Tuesday, December 16, 2008

U.S. Needs $500 Billion Clean Tech Investment, 5 Million Green Jobs: Report

By GreenBiz Staff
Published December 9, 2008

SAN FRANCISCO, Calif. -- A new plan for reviving and strengthening the U.S. economy calls for an investment of $500 billion over 10 years on a range of energy, education, construction, building and manufacturing programs that would create 5 million jobs.

The New Apollo Program is the creation of the Apollo Alliance, a coalition of business, labor, environmental and community leaders promoting clean energy, energy efficiency and green jobs.

The five sections of the program include numerous recommendations, ranging from expanding and continuing existing programs to developing new funds and systems for cutting carbon. An underlying theme throughout the plan is improving conditions in the U.S. though better infrastructure, education and good jobs.

Rebuild America Clean and Green

The Alliance calls for a national commitment to reduce energy use in new and existing buildings by at least 30 percent by 2025. A proposed Energy Smart Fund would funnel grants to state and local entities to provide energy services and financing.

The plan also includes producing 25 percent of the country's power from renewable and recycled energy sources by 2025, and improving the energy efficiency of existing power plants and industries by 20 percent - primarily through combined heat and power systems - by that same year.

Additional measures include connecting neighborhoods and cities with improved transit systems, enhancing transportation infrastructure by first fixing it instead of expanding it, using smart grid technology to manage power better, extending tax credits related to renewable energy and investing in carbon capture and storage.

Make It in America

As the market for renewable power and alternative vehicles increases, more jobs will be needed to build and maintain new energy systems. Manufacturing in the U.S. will create jobs and increase our energy security, the Alliance argues.

To do that, the federal government needs to provide funding for the auto industry to retool manufacturing plants and create highly-efficient vehicles, The New Apollo Program says. It also calls for consumer rebates and incentives to help people purchase efficient vehicles and tax credits for fueling stations to expand the availability of cellulosic ethanol, sustainably-produced biodiesel and other low-carbon fuels.

Restore America's Technological Leadership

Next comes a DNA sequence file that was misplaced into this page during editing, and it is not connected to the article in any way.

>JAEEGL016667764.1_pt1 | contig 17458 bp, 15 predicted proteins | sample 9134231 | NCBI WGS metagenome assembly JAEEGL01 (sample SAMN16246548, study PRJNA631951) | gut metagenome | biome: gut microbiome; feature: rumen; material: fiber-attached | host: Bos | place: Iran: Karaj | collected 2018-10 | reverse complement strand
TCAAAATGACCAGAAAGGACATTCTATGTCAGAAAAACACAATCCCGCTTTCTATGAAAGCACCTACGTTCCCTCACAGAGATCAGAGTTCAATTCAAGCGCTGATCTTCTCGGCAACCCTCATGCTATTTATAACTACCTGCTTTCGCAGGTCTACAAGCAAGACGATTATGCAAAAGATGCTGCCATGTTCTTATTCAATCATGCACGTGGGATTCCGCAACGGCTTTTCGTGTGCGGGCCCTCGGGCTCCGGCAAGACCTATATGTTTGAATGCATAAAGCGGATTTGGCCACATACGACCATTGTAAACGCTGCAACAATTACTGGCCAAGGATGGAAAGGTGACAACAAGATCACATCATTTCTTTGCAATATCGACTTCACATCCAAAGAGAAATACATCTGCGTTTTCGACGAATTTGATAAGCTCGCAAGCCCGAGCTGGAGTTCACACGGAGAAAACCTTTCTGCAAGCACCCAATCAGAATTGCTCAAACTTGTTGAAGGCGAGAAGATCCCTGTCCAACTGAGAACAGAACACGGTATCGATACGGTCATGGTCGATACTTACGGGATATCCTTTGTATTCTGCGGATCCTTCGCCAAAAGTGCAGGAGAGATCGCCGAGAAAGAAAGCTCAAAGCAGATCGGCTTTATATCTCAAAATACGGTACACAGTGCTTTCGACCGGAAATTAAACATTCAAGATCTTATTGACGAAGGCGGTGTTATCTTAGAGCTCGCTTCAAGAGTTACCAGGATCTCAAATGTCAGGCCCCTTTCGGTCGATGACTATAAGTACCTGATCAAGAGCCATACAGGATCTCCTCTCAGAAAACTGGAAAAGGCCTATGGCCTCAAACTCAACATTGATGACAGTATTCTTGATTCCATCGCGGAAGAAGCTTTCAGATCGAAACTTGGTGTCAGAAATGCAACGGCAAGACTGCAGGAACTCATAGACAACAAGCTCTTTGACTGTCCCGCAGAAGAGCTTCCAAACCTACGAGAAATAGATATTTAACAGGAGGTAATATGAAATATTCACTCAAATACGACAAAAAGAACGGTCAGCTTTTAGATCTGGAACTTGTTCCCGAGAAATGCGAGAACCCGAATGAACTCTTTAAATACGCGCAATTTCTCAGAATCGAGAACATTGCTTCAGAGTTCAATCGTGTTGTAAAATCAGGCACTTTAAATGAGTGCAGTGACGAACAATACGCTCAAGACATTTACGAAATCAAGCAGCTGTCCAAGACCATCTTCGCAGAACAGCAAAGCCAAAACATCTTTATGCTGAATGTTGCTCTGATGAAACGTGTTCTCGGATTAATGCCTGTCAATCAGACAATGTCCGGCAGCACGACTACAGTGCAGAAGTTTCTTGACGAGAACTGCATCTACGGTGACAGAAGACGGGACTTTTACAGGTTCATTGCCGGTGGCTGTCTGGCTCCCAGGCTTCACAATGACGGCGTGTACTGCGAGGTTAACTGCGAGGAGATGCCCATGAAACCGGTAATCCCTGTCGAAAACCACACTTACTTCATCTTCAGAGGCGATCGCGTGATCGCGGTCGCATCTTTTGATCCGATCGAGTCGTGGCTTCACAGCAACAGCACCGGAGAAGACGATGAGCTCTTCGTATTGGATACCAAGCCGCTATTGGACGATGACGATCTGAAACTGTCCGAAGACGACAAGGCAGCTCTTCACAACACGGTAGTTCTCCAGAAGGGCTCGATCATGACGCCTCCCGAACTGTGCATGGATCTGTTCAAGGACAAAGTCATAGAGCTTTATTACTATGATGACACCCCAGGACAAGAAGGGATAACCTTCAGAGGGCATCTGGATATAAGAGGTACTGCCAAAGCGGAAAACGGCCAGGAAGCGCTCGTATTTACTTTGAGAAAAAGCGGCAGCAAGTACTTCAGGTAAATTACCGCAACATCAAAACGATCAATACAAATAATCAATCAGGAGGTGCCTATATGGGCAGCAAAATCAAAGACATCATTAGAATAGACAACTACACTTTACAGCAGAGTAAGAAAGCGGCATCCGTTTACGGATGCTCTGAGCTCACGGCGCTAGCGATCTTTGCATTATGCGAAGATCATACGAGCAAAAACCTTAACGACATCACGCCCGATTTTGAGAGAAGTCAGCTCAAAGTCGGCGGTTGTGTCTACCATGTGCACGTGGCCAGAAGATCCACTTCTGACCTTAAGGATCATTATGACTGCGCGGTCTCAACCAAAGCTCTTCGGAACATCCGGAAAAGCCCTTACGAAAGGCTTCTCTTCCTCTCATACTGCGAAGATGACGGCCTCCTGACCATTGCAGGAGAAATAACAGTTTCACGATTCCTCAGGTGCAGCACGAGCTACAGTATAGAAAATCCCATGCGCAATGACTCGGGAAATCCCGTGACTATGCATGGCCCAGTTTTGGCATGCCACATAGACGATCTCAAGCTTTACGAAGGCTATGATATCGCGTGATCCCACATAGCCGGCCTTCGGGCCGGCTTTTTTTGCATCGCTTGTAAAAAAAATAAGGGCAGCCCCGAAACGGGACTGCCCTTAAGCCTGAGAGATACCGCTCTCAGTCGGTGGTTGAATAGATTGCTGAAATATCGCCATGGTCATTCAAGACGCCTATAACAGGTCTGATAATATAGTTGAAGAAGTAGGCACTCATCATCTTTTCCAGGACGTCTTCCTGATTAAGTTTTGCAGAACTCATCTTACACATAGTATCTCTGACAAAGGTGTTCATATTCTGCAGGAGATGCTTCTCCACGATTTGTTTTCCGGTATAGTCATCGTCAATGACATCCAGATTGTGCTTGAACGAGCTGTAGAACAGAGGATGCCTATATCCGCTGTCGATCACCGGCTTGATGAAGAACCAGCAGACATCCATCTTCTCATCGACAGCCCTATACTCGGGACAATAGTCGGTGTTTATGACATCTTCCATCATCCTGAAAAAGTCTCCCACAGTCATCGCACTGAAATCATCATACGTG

In 1979, public investment in energy-related research and development was at $7.8 billion in today's dollars. Now it's at $4 billion.

The New Apollo Program recommends doubling the national investment in clean tech R&D, with a focus on advanced energy storage systems for improved grid management, smart grid technologies to reduce peak energy demand, nanotechnology and advanced materials science for new solar cells and ultra-light wind-turbines, the widespread introduction of plug-in hybrid vehicles, and advanced cellulosic ethanol and sustainable biodiesel production.

A National Energy Innovation Fund would invest in the most promising technologies coming out of the U.S.

Tap the Productivity of the American People

To achieve all of the above, the U.S. is going to need people making solar panels, installing wind turbines, monitoring the grid, maintaining electric cars and researching new fuels.

To achieve that, the Alliance says the U.S. should expand the Energy Efficiency and Renewable Energy Workforce Training Program created in last year's energy bill, provide funding specifically for providing green career training for people living in poverty, double federal support for national service programs and award 100,000 Clean Energy Tomorrow scholarships each year to students pursuing undergraduate degrees in science, math or engineering.

Reinvest in America

Lastly, to help fund many of the new efforts, the program includes a federal "cap and invest" system that would create a cap on carbon emissions, allow allowances to be traded and invest proceeds back into energy efficiency, renewables, transit, transportation and green jobs programs

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